Yandex has consistently beat earnings estimates over the past few quarters, but its fourth quarter earnings came below analyst expectations. The company reported $0.31 diluted EPS for the quarter, down from $0.93 in the previous quarter, and up from $0.26 in the fourth quarter of 2012. Net income rose 24% from a year earlier, to $102.2 million. Revenues of $369.3 million were up 37% compared to the fourth quarter of 2012. Excluding traffic acquisition costs or TACs, revenues were up 25% year-over-year. For fiscal 2013, revenues were up 37%, to $1,206.9 million compared to fiscal 2012. The figures excluded online payment service Yandex.Money, which Yandex operates as a joint venture after selling a 75% stake to Russian bank Sberbank in July last year.
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Advertising revenues, which we’ll discuss in detail in the next part of this series, continued to determine overall top-line performance. Other revenues almost tripled, but still accounted for less than 1% of total revenues.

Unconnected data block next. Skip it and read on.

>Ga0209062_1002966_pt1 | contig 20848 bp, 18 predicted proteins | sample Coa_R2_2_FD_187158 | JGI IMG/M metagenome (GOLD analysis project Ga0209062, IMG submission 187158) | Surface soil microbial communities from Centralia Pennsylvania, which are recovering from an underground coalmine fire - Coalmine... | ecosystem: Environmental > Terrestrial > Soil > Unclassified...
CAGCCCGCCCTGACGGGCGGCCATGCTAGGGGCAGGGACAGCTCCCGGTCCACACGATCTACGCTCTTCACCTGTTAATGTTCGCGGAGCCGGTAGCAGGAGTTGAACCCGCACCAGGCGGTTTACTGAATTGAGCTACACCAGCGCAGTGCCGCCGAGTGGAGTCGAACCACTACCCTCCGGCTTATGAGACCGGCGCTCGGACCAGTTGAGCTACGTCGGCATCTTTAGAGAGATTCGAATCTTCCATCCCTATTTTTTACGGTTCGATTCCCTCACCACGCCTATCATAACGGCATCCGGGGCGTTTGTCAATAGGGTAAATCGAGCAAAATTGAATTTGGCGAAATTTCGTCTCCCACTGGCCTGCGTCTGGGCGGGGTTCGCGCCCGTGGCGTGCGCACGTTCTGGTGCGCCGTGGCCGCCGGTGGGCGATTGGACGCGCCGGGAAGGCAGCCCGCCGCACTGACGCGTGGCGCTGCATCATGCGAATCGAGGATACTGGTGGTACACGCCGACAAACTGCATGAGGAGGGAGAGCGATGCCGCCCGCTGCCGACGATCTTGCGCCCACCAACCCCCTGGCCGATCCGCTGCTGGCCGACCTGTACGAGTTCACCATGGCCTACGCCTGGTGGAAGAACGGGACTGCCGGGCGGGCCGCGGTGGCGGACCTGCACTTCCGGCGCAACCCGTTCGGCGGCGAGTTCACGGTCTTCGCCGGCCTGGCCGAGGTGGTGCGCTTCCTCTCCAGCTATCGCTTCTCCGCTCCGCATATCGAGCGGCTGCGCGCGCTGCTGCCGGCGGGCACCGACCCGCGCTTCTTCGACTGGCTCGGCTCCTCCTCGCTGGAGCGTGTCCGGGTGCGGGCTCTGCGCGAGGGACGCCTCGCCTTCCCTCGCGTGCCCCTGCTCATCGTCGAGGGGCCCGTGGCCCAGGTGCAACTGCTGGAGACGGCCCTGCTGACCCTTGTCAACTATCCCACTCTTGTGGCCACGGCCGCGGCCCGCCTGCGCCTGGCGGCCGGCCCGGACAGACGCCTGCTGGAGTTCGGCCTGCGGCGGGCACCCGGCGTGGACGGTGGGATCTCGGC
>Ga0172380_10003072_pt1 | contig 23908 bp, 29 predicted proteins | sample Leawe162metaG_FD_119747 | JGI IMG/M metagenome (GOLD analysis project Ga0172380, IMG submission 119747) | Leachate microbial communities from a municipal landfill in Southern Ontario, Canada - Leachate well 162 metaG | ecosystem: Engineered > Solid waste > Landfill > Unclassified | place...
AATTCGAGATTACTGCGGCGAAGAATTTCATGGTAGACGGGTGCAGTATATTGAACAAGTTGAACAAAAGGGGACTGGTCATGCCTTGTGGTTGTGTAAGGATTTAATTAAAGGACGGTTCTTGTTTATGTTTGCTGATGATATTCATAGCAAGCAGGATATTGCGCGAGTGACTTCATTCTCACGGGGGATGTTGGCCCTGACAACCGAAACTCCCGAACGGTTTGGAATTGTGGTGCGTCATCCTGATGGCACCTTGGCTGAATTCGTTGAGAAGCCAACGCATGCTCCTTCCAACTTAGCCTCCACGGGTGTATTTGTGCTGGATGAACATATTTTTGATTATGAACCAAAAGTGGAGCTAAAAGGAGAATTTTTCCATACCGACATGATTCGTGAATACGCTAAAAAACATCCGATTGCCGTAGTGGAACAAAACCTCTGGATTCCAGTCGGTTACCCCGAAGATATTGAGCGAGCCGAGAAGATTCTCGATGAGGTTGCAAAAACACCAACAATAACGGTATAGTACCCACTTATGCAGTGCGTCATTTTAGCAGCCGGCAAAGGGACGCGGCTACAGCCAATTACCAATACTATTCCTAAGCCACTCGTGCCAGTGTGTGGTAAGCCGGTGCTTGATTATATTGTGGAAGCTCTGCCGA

Adjusted EBITDA of 5.1 billion rubles ($157.3 million) was up 21% compared to the fourth quarter of 2012, while adjusted EBITDA margin was 42.6%—down sequentially from 43.2%. In the third quarter of 2013, Yandex said adjusted EBITDA margins declined on a year-over-year basis due to the inclusion of an advertising agreement with Mail.Ru and more linear advertisement spending in 2013 compared to 2012 levels.
Yandex saw markets react negatively when it said it expected revenues to increase by 25% to 30% this year, slower than in 2013. Analysts believe a slowdown in the Russian economy has led to sluggish growth in the market for contextual advertising.
Yandex’s Russian Internet peer, Mail.Ru (MLRYY), also forecast slowing revenue growth for this year. Yandex’s Chinese peer, Baidu (BIDU), which announced its 4Q results earlier this month, earned $460 million in the fourth quarter of 2013—down 0.4% compared to the same period in the previous year. Baidu attributed its reduced earnings mainly to its increase in operating expenses. Another peer, Yahoo (YHOO), reported slowing quarterly revenue and profit growth in the fourth quarter of 2013.
Both Yandex and the London-listed Mail.Ru are planning a secondary listing in Moscow in the near future. The companies said they would favor inclusion on Russian equity indexes, and the move would allow employees to trade stocks and enhance liquidity.